Many players have grown so accustomed to the random coupling that goes on at the beach that a certain capaciousness often carries over into their selection of volleyball partners. Sometimes playing partnerships are formed and then dissolved in the space of a week.
"Everybody's looking for that perfect combination," says 31-year-old Christopher (Sinjin) Smith. "But you can't go switching partners every week and expect to win." Even among the very best players the pace of these mating dances can be dizzying. "A lot of these guys are worse than married couples," says one volleyballologist. "Leaving one man for another, divorcing each other, then making up."
"It is a marriage," says Randy Stoklos, 27, who with Smith makes up the top-ranked team on the circuit. "I see Sinjin every week. I sleep with him, I eat with him. There are only two of us out there, and if something goes wrong, it's either his fault or mine." Or as Hovland, the ultimate beach boy, puts it, "There's no hiding, man. You can't get out of the sandbox once you're stuck in there."
One of the best teams in the sandbox for a period of six years was Jon Stevenson, 29, and John Hanley, 28, but they finished second in far more tournaments than they won and soon began to blame each other. "I think the pressure of finishing second and wanting to do better hurt us," Stevenson says. "Winning begets winning, and losing makes you go out and look for somebody else."
When the pair finally split up earlier last season—with all the hard feelings that typically attend the breakup of a marriage—Stevenson teamed with ex-Olympian Pat Powers and in May the pair won a $100,000 tournament in Clearwater, Fla. Three weeks later, however, after losing badly at Seal Beach, Calif., the 30-year-old Powers became disenchanted with his new partner and dropped him for—of all people—Hanley. That left Stevenson, who had been weakened by a virus at Seal Beach, no choice but to join forces with Hanley's partner, Dan Vrebalovich, 26. "It's the crudest cut for me," said Stevenson, after he and Vrebalovich were eliminated at the Hawaii Open. "I'm in my prime, but there are really only a few guys I can win with. Now I've had this one happy experience with him, so I'm wanting to grovel to work things out. But Pat didn't want it. I've been through the same thing with girls. You can always say there are other girls you can go out with, but I don't want to go out with them, and I don't want to play with anybody else. I want to win. Unfortunately, this guy, who is by no means the greatest player in the world, makes a decision over which I have absolutely no control."
Powers, meanwhile, felt like the prettiest girl at the dance, courted by all the boys in the stag line. "It's a lottery for me," he said in Hawaii. He has had three partners this season, and had eight last season. "I'm just a volleyball whore, let's face it. Have gun, will travel. You can switch around with no problem. I've done it to guys, and it's happened to me. I like playing with new guys, and with Jon I was getting frustrated."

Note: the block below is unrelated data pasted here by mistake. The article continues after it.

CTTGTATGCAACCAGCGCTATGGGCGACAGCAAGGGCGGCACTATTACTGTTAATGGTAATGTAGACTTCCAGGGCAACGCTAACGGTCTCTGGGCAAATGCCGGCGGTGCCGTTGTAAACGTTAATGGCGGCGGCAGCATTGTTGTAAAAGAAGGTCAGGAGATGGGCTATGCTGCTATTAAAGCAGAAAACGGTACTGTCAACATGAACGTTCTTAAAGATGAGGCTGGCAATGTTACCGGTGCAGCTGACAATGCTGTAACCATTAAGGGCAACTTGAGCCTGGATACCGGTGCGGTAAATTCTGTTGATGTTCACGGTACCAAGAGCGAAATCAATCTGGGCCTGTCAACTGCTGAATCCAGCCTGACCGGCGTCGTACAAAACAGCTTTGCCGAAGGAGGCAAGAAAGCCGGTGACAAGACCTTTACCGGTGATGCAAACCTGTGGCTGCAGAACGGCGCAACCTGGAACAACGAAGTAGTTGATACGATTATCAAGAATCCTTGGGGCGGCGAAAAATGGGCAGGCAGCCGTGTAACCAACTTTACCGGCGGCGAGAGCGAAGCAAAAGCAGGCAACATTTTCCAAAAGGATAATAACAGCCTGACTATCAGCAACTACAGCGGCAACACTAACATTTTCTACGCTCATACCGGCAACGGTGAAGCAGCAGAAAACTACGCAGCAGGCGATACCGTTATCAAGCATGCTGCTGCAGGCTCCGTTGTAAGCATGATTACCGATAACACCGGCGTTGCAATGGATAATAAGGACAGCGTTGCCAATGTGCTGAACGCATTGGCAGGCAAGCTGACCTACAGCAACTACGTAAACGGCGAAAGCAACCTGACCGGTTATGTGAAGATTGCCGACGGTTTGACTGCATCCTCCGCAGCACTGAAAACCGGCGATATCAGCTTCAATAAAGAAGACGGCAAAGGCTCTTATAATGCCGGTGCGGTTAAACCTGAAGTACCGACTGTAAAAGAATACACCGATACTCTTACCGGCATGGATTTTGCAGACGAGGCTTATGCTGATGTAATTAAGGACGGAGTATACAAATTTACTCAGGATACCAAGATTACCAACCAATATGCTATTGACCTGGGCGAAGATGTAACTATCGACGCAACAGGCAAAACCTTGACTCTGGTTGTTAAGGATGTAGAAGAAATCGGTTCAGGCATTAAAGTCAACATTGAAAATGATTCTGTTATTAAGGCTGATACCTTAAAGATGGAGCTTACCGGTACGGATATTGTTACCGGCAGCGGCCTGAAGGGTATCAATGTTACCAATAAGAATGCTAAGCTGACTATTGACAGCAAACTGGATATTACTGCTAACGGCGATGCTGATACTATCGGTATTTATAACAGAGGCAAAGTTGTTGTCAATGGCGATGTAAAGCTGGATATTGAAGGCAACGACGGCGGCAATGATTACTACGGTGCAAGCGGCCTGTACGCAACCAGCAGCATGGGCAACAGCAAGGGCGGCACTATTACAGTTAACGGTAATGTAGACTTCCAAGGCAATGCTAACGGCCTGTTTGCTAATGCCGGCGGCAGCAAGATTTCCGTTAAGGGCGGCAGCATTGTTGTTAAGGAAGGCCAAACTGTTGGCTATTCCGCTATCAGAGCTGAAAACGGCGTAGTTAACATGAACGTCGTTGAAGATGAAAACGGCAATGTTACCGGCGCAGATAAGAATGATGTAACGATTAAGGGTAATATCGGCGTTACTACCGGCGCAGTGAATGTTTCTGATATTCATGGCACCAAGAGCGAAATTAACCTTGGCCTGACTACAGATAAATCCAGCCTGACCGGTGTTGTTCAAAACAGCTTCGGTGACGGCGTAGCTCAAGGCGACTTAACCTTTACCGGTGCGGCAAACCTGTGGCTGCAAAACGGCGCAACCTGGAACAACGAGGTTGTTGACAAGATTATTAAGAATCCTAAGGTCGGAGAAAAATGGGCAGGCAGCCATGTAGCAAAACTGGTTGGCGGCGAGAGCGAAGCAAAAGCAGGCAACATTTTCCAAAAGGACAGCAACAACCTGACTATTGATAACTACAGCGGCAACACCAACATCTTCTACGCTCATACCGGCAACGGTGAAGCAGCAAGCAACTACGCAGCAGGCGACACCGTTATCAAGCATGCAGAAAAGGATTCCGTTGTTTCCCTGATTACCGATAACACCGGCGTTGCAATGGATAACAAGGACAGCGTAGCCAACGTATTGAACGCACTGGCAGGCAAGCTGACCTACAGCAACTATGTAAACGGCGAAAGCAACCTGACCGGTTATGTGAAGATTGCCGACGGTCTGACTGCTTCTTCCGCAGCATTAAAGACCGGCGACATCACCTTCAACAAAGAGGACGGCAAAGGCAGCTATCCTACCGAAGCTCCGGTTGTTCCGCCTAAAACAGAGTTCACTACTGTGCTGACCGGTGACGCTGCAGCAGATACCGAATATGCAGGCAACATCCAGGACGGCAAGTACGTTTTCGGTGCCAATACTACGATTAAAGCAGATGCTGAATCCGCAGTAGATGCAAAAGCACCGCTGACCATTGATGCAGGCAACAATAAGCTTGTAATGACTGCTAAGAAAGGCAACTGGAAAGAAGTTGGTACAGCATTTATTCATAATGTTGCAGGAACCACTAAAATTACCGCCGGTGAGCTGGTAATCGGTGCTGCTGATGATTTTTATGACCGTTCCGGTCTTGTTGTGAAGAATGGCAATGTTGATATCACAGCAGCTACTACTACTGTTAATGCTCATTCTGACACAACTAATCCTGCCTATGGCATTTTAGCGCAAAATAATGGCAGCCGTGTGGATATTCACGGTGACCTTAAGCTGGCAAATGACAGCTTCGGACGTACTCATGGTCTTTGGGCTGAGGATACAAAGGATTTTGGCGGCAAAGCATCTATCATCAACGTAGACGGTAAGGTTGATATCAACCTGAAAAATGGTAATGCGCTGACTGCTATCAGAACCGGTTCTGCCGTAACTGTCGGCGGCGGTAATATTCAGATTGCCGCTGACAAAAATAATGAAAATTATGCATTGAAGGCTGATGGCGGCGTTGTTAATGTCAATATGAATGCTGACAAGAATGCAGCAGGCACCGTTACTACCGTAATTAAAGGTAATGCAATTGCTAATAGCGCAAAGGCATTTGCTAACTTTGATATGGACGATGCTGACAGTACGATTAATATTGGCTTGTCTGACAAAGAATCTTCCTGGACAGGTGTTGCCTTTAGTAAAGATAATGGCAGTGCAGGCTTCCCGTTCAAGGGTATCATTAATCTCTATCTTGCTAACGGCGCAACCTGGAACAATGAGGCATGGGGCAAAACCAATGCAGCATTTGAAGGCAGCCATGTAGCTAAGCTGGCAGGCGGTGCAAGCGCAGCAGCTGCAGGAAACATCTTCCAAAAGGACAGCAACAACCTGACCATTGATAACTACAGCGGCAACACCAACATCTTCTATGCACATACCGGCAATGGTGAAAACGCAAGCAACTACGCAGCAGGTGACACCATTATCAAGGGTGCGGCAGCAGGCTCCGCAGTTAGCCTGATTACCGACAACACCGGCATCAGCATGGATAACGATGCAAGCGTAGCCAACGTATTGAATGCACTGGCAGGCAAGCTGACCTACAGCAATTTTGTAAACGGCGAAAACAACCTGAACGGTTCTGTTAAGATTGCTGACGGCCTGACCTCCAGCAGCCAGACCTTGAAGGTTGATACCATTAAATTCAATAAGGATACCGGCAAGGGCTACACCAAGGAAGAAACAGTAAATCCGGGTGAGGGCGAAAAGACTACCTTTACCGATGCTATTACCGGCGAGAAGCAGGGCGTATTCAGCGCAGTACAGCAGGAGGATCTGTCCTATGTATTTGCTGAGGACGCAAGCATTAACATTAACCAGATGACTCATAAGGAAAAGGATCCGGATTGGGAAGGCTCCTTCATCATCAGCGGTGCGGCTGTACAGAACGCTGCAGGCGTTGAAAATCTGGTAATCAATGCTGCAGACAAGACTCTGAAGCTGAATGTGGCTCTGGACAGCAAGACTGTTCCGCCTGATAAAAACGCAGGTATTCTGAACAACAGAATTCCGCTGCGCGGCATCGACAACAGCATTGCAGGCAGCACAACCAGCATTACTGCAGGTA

But after returning to California, Powers once again had a change of heart and called Stevenson to ask if he would take him back. The following weekend, Powers and Stevenson reunited to win a tournament in Laguna Beach on June 19, then on successive weekends they won the $100,000 Cuervo Gold Crown tournament in Boulder, and a $40,000 event in Providence, defeating Smith and Stoklos 15-11 in the final.
It is hardly a coincidence that Smith and Stoklos, who have played together longer than any other pair, have also been the most successful team in the sport's history. They joined forces eight years ago, when Smith was already an established player and Stoklos just a promising newcomer, and together they have won 67 championships. This year they had won six of the first nine tournaments before Smith began having problems with his right shoulder, probably due to the accumulated wear of almost 25 years of spiking. "Sinjin and I are expected to win," Stoklos says, "and when we don't the people who follow us want to know what happened."
"Sinjin" is actually the British pronunciation of St. John, which is Smith's middle name. For a long time he spelled it "Singin," leading a lot of people to the misapprehension that he had been so named because of a tendency to burst into song in the middle of a match. Stoklos has become so firmly convinced that Sinjin gets more publicity than he does because of his name rather than his game that he has thought—although perhaps not as hard as he should—about going by Piermont, which is his middle name.
Smith is far and away the best-known beach volleyball player outside Southern California, a fact that grates on many players. Obradovich calls Smith "a self-promoter who never seems to win the big tournaments," and others are equally unkind. "He gets a lot of that attention because he's got a publicist," says Hovland. "A lot of what he gets he deserves, but not all of it."